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Inside Pitch Magazine, January/February 2023

Ground Rules: Key Factors in Defensive Pre-Pitch Preparation

By Sam Piraro, retired head coach at San Jose State University

Youth baseball infielder in blue jersey fielding a ground ball I started my Little League career in 1959 as an eight-year-old playing for a team named the Carpenters. My head coach was a World War II veteran by the name of Rudy Tokiwa. Mr. Tokiwa served in the famous all-Japanese 442nd Division, which fought in Italy. Coach walked with a cane, a steady reminder of the serious wounds he suffered in battle. To be honest, I was terrified of him, although he had a beautiful smile that he would display from time to time. 

To this day I can still recall Coach Tokiwa’s two main demands of us. He emphasized these things every practice and before every game. On offense, taking a called third strike was unacceptable, period. And on defense, we were challenged to always know what to do before each pitch.

Coach Tokiwa taught us to have a pre-pitch plan (PPP) so we knew where to go and what to do—without hesitation—as soon as the ball was put in play. I never forgot those lessons!

One of my main coaching philosophies was centered around eliminating pre-pitch mistakes. I was very demanding in these areas. To steal a football reference, our mission was to eliminate “pre-snap penalties”:

  1. No offsides or illegal procedure
  2. Get the proper alignment
  3. Have the correct number of players on the field
  4. No delay of game penalties

In baseball, my “pre-snap penalties” would include: 

  1. Being out of position
  2. Not knowing the count or number of outs
  3. Being out of the loop when it came to bunt coverages, first and third plays, pitch calling, pickoffs, etc.

We had to have a consistent routine that would allow us to be in tune with everything that we were trying to do.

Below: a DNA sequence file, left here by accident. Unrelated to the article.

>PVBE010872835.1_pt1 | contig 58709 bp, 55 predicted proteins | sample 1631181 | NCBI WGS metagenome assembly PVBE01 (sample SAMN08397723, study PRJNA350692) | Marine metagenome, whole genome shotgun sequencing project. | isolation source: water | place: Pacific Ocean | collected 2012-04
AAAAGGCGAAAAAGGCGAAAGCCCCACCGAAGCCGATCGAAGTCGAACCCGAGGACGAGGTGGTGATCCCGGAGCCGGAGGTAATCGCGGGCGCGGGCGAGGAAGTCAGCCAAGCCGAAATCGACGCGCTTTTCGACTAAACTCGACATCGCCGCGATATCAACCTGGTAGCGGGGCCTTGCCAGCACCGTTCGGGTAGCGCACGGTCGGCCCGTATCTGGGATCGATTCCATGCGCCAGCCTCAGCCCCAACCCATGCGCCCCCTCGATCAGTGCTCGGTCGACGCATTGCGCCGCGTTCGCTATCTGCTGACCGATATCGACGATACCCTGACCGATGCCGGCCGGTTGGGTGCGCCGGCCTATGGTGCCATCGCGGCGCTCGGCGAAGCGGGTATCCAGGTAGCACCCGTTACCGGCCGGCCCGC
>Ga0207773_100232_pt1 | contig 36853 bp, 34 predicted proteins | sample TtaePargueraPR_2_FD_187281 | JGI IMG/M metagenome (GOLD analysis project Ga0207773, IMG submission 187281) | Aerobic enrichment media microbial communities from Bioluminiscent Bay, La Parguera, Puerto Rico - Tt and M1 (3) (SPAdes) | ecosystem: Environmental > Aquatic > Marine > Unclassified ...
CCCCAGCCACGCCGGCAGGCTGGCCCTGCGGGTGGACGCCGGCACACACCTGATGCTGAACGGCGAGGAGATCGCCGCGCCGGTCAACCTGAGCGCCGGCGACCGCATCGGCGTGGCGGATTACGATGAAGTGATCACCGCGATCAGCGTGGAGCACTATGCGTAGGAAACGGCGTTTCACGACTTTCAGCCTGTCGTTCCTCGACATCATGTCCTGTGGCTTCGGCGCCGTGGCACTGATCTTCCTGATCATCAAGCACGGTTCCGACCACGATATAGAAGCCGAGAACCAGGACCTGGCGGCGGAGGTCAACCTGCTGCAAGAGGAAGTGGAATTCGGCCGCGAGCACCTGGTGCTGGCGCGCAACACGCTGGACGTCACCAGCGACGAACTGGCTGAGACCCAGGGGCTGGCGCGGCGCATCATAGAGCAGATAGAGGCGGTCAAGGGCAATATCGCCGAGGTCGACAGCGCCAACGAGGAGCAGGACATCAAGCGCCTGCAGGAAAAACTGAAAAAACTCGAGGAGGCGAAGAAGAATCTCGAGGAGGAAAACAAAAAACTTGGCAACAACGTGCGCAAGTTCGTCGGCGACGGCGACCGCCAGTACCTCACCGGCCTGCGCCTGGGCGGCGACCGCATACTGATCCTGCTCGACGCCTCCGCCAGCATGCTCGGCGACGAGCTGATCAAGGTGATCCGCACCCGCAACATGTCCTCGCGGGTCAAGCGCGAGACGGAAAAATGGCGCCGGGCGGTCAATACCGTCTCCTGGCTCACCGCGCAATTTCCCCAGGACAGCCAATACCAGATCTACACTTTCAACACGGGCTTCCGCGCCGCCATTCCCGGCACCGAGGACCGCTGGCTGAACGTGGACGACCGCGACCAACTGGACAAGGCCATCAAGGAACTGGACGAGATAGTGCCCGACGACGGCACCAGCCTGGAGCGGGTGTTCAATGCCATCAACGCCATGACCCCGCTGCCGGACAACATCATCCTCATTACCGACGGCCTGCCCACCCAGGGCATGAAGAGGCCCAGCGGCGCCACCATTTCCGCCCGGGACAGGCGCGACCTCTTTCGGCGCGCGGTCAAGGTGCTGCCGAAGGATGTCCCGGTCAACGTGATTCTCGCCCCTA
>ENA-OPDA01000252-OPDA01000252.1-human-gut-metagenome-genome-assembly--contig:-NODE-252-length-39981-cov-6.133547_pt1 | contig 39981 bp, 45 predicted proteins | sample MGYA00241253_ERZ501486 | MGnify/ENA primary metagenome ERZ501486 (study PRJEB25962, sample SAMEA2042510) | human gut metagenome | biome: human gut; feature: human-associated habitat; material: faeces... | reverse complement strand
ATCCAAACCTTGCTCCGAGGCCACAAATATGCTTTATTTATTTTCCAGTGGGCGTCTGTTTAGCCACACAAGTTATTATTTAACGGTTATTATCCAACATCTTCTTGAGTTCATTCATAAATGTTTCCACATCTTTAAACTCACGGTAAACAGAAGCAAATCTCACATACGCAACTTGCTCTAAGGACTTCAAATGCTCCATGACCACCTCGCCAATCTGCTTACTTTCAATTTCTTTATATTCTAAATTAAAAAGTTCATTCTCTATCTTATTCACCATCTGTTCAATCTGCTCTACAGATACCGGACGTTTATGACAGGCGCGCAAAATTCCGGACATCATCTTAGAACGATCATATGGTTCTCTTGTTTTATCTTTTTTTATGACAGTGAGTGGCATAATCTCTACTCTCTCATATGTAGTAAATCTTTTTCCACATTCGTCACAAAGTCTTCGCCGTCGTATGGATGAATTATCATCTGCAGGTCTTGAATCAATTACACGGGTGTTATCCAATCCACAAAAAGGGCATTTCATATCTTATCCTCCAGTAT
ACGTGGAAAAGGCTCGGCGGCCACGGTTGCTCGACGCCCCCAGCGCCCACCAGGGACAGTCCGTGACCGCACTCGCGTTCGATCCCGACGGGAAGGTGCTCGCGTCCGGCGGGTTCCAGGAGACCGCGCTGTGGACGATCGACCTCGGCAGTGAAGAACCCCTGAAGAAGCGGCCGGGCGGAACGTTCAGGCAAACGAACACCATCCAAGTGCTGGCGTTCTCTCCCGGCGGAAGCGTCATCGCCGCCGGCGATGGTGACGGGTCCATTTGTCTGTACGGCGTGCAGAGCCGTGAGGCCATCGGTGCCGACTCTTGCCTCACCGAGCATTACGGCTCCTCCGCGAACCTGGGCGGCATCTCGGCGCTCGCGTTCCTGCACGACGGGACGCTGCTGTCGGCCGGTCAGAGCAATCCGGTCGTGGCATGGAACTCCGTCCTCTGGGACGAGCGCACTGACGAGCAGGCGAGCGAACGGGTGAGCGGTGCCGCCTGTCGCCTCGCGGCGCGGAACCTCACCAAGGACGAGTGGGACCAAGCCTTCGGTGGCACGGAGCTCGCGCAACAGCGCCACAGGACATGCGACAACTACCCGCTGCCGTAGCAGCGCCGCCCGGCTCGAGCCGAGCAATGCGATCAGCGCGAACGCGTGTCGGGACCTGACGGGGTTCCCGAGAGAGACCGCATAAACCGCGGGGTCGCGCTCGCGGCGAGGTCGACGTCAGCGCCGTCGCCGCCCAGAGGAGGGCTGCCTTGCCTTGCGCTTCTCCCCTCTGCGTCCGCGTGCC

Part of PPP is the ability to play every pitch at full speed. To do this requires tremendous focus and discipline, along with the ability to see, communicate, and use movement/reaction to your advantage. 

Pre-Pitch Awareness
There was a checklist of things that every one of our defenders were required to execute. Here are some of them:

  1. Score of the game
  2. Ball/strike count
  3. Number of outs
  4. Pitch type and location
  5. Pickoffs and pitchouts
  6. Priority play
  7. Secondary play
  8. Coverages
  9. Threat level of a bunt
Pre-Pitch Factors
Several things had to be considered when engaging in PPP. Some of the key factors were:

  1. Alignment: Being in the right spot in accordance to the situation. This could change during the at-bat.
  2. Speed of the hitter and baserunners: This was a top priority factor!
  3. Situations: Whether it was a bunt situation, threat of the steal, and staying ahead of all first and third possibilities.
  4. Communication rules and etiquette: Who has the bag? Infield back/halfway/double play depth/in?
  5. Checking the dugout for further instructions.
  6. Confirmation with teammates: Is everyone on the same page?
I think it is critical that players are taught some of these concepts at a young age. It will always assist them in staying engaged, particularly during critical, late-inning situations. I learned the significance of PPP at an early age from Coach Tokiwa, and I never forgot those lessons. There’s no question they made me a better player and certainly a better coach! I hope this article will help any coach at any level. Good luck!


Inside Pitch Magazine is published six times per year by the American Baseball Coaches Association, a 501(c)(3) tax-exempt association founded in 1945. Copyright American Baseball Coaches Association. No part of this publication may be reproduced in any way without prior written permission. While every effort has been made to ensure the accuracy of the information contained herein, it is impossible to make such a guarantee. The opinions expressed herein are those of the writers.
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